This classic story has touched generations since it was written in the late 1950s. Set during the Great Depression, in Maycomb, Alabama, the story centers around the Finch family. Atticus, the father, a prominent lawyer, takes a case defending an innocent black man. Although Atticus clearly proves his client is innocent, the all-white jury still convicts the defendant.
Atticus is raising his two young children, Scout, and Jem. With his choice to defend Tom Robinson, Atticus's family are exposed to the pressures of racism and hatred. During the novel, the reader gets to see the trial through the eyes of a youngster, free from the prejudices’ that adulthood brings. While most of the town shuns the Finch family, the black community begins to embrace them.
Scout, Atticus’ young daughter, also at this time has a fascination with the Radley home. Through hearsay, the reader learns Boo Radley is an extreme introvert, and lives in an eerie, haunted home on their street. His reclusive lifestyle sparks the imaginations of Scout, her brother Jem, and their friend Dill, and they often act out what they think Boo is like. Atticus catches them one day, insists that what they are doing is wrong, and asks the children to consider life from Boo’s perspective. Engrossed with Boo, Scout thinks he leaves them gifts. She also believes that one night when she’s not watching he puts a blanket over her while she stands and watches a neighbor’s home on fire. Boo ends up being a major symbol in the novel, and the source of two valuable lessons learned by Scout later on.
The story climaxes when Bob Ewell, the man who framed Tom, seeks out Scout to take revenge for Atticus making a mockery of him in court. One night, as Scout and her brother are walking home, he attacks them, wounding Jem. However, Boo Radley comes to the rescue and kills him. The sheriff realizes what has happened, and covers for Boo, suggesting that Bob fell on his own knife.
Finally, Scout knows and understands Boo. She embraces the lessons her father taught her: practice sympathy and understanding, and no amount of hatred or prejudice can ruin faith in human goodness.
To begin with, teachers can slowly start introducing the topic to the students. They can provide a brief history, the importance, and relevance of the topic. Topics such as racism and injustice are frequently touched upon in many stories hence it is important to discuss them in class.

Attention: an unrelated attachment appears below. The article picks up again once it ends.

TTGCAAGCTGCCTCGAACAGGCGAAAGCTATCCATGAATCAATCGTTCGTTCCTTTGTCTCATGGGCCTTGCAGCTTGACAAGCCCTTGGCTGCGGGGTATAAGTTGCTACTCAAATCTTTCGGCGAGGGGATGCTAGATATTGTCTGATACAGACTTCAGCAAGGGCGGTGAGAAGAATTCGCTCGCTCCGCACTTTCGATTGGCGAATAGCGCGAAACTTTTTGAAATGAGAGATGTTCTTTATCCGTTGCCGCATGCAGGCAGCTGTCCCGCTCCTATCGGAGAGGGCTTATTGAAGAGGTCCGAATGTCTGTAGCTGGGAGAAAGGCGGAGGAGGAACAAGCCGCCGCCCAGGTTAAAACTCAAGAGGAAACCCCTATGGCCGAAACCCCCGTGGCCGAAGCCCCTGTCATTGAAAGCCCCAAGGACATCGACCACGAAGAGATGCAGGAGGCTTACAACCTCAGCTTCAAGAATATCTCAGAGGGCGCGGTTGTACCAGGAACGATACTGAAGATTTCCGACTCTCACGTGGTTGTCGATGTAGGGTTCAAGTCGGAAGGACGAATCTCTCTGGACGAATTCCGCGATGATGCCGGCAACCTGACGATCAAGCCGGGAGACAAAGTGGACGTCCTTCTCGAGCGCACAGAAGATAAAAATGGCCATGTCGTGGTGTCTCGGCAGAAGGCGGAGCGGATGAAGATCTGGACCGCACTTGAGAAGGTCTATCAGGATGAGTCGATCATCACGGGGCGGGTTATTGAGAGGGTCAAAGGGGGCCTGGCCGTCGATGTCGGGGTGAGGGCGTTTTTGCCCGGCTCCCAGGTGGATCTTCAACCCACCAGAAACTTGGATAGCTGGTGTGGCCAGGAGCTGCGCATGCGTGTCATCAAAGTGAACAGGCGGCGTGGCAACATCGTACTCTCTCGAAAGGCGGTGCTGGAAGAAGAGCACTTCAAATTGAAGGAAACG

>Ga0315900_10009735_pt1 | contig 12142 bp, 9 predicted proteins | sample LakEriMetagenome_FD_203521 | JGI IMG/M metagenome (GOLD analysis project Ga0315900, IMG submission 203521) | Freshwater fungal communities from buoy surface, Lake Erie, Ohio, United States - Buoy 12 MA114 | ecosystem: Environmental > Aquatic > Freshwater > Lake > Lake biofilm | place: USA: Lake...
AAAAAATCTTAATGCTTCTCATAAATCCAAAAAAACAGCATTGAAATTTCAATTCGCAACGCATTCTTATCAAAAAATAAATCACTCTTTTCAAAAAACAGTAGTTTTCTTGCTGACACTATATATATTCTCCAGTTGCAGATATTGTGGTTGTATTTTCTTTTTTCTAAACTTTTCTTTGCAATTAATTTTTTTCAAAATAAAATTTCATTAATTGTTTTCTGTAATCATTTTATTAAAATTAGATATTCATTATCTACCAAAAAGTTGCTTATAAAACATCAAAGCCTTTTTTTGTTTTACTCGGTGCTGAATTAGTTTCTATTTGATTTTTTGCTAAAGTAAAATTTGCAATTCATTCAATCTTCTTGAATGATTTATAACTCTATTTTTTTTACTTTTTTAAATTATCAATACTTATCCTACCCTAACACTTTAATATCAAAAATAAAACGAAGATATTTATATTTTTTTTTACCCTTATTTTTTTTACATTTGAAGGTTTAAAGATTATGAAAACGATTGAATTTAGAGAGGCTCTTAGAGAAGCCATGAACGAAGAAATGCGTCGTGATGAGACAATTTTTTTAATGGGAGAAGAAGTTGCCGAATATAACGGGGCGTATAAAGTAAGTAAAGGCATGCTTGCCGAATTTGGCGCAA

Teachers can set some rules for the discussion so that every student is respectful of others’ opinions and experiences. Teachers should also make sure that everyone understands the importance of this discussion and that students are comfortable talking about their opinions.
Start with a lighthearted introduction to the subject. As a result, the talk will likely be more relaxed and less tense. Teachers can show a video or a movie clip in class and ask about the opinions of the students.
Teachers can remain neutral discussion guides and always redirect discussions when they become more complex and heated. They should also inform the students beforehand about ground rules and respectful behavior.
At the end of the discussion, students can summarize the main points and different perspectives and reflect on the sensitivity of such topics and how to hold a discussion on them.
The book takes place in the 1930s in the racially divided Southern United States. While their father, Atticus Finch, defends a black man accused of raping a white woman, the story follows Scout Finch and her brother Jem as they navigate the difficulties of growing up.
Scout Finch, Jem Finch, Atticus Finch, Boo Radley, Calpurnia, Tom Robinson, and Mayella Ewell are some of the important characters. The story is mostly focused on the members of the Finch Family.
The name and title of the book are figurative. Mockingbirds are kind birds whose melodies add beauty to the world. The concept of "killing a mockingbird" is utilized in the book to symbolize the harm done to defenseless people, like Boo Radley and Tom Robinson. It is also a reflection of our society where people only use their power on the powerless and vulnerable beings.